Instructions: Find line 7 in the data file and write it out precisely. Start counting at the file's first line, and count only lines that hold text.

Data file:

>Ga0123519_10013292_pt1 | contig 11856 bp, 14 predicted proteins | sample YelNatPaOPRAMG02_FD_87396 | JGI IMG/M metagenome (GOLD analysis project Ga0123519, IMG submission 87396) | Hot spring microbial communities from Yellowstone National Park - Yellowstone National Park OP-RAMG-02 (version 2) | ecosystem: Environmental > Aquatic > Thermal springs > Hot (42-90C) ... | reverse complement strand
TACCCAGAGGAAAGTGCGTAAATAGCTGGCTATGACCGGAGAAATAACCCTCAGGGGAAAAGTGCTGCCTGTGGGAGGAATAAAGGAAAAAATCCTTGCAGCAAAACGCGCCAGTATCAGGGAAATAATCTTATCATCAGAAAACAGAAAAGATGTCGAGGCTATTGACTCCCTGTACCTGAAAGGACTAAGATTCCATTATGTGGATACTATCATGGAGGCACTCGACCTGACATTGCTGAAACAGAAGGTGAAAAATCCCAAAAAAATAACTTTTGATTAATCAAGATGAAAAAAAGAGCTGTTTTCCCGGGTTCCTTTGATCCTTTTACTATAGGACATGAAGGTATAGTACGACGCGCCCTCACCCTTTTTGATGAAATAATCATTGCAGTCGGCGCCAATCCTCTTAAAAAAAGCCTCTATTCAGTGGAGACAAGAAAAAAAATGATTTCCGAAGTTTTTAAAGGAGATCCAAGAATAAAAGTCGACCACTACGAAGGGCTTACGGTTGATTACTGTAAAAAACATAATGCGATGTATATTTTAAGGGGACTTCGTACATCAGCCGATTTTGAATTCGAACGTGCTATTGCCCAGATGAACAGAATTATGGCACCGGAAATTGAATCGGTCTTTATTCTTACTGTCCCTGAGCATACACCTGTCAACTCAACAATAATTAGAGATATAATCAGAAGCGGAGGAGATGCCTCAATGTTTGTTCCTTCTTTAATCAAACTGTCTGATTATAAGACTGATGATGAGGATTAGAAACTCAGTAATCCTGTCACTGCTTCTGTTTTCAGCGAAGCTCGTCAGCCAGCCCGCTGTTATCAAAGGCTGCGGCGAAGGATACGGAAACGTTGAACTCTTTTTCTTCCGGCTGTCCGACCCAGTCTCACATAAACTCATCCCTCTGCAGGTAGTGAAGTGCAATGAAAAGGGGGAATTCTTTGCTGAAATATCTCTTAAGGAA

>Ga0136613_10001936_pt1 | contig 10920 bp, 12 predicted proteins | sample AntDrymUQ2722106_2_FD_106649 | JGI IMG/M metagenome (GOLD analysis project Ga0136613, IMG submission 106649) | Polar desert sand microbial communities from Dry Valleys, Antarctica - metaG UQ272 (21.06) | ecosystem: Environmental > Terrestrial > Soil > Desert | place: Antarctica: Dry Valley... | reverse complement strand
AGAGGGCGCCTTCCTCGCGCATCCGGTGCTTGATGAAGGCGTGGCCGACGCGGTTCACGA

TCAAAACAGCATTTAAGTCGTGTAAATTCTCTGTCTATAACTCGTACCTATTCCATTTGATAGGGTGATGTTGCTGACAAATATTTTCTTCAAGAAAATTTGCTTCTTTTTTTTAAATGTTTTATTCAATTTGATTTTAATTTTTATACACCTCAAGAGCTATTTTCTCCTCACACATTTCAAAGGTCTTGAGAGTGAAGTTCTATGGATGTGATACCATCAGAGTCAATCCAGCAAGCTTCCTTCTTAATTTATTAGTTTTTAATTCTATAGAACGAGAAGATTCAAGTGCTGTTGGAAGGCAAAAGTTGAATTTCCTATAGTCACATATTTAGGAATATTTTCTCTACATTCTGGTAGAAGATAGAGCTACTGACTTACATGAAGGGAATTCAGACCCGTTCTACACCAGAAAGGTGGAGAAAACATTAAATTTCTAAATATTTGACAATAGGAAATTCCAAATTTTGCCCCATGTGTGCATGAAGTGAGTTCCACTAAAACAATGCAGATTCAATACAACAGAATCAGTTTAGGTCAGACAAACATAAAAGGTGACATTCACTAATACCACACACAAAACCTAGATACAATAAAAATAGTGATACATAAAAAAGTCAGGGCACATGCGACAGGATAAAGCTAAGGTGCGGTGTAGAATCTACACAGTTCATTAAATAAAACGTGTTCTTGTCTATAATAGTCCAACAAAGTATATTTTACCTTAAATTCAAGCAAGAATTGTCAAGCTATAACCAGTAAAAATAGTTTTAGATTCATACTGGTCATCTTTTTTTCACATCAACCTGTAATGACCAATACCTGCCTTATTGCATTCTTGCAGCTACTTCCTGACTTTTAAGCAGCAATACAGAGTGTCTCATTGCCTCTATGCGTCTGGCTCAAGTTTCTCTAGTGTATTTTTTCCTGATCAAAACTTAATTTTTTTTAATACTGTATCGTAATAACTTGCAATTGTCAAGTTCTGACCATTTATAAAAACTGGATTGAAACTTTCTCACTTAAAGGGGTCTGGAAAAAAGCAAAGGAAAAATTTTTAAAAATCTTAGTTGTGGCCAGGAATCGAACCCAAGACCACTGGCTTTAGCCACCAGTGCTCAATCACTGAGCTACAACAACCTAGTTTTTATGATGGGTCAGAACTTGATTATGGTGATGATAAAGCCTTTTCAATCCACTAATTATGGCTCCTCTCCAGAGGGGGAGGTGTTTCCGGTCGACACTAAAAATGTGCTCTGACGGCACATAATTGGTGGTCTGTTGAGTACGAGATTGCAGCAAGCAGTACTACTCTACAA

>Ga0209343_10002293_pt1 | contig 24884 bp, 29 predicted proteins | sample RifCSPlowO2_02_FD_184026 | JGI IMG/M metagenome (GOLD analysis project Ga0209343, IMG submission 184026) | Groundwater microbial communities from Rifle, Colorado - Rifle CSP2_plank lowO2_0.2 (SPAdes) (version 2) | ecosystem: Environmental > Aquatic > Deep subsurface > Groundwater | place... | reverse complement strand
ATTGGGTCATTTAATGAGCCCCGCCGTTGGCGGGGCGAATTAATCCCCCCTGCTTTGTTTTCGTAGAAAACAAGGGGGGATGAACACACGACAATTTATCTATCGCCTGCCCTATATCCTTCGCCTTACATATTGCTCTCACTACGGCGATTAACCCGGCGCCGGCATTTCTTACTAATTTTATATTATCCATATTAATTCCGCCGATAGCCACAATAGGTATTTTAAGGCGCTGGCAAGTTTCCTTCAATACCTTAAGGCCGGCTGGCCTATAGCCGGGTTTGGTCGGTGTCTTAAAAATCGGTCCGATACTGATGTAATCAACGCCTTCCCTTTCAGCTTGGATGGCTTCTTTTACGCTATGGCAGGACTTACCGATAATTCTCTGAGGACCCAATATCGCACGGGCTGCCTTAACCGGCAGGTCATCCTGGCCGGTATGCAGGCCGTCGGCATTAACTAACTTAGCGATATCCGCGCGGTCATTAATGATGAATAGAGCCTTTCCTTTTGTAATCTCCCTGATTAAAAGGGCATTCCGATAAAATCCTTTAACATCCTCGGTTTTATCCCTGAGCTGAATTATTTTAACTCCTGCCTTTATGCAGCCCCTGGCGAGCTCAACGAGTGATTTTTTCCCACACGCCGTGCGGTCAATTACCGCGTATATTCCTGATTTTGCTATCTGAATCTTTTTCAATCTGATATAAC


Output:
ATTGGGTCATTTAATGAGCCCCGCCGTTGGCGGGGCGAATTAATCCCCCCTGCTTTGTTTTCGTAGAAAACAAGGGGGGATGAACACACGACAATTTATCTATCGCCTGCCCTATATCCTTCGCCTTACATATTGCTCTCACTACGGCGATTAACCCGGCGCCGGCATTTCTTACTAATTTTATATTATCCATATTAATTCCGCCGATAGCCACAATAGGTATTTTAAGGCGCTGGCAAGTTTCCTTCAATACCTTAAGGCCGGCTGGCCTATAGCCGGGTTTGGTCGGTGTCTTAAAAATCGGTCCGATACTGATGTAATCAACGCCTTCCCTTTCAGCTTGGATGGCTTCTTTTACGCTATGGCAGGACTTACCGATAATTCTCTGAGGACCCAATATCGCACGGGCTGCCTTAACCGGCAGGTCATCCTGGCCGGTATGCAGGCCGTCGGCATTAACTAACTTAGCGATATCCGCGCGGTCATTAATGATGAATAGAGCCTTTCCTTTTGTAATCTCCCTGATTAAAAGGGCATTCCGATAAAATCCTTTAACATCCTCGGTTTTATCCCTGAGCTGAATTATTTTAACTCCTGCCTTTATGCAGCCCCTGGCGAGCTCAACGAGTGATTTTTTCCCACACGCCGTGCGGTCAATTACCGCGTATATTCCTGATTTTGCTATCTGAATCTTTTTCAATCTGATATAAC